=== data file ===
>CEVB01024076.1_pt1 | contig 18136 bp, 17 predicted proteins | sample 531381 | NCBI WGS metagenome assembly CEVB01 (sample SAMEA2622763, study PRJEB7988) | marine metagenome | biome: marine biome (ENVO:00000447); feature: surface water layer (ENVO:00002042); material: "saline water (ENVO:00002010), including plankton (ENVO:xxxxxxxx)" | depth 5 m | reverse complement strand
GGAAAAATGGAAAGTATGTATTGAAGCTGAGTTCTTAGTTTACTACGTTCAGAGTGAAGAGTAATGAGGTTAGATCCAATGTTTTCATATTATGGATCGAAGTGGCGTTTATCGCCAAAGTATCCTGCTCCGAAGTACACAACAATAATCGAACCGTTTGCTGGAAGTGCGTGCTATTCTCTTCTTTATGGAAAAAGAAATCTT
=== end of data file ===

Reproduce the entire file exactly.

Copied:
>CEVB01024076.1_pt1 | contig 18136 bp, 17 predicted proteins | sample 531381 | NCBI WGS metagenome assembly CEVB01 (sample SAMEA2622763, study PRJEB7988) | marine metagenome | biome: marine biome (ENVO:00000447); feature: surface water layer (ENVO:00002042); material: "saline water (ENVO:00002010), including plankton (ENVO:xxxxxxxx)" | depth 5 m | reverse complement strand
GGAAAAATGGAAAGTATGTATTGAAGCTGAGTTCTTAGTTTACTACGTTCAGAGTGAAGAGTAATGAGGTTAGATCCAATGTTTTCATATTATGGATCGAAGTGGCGTTTATCGCCAAAGTATCCTGCTCCGAAGTACACAACAATAATCGAACCGTTTGCTGGAAGTGCGTGCTATTCTCTTCTTTATGGAAAAAGAAATCTT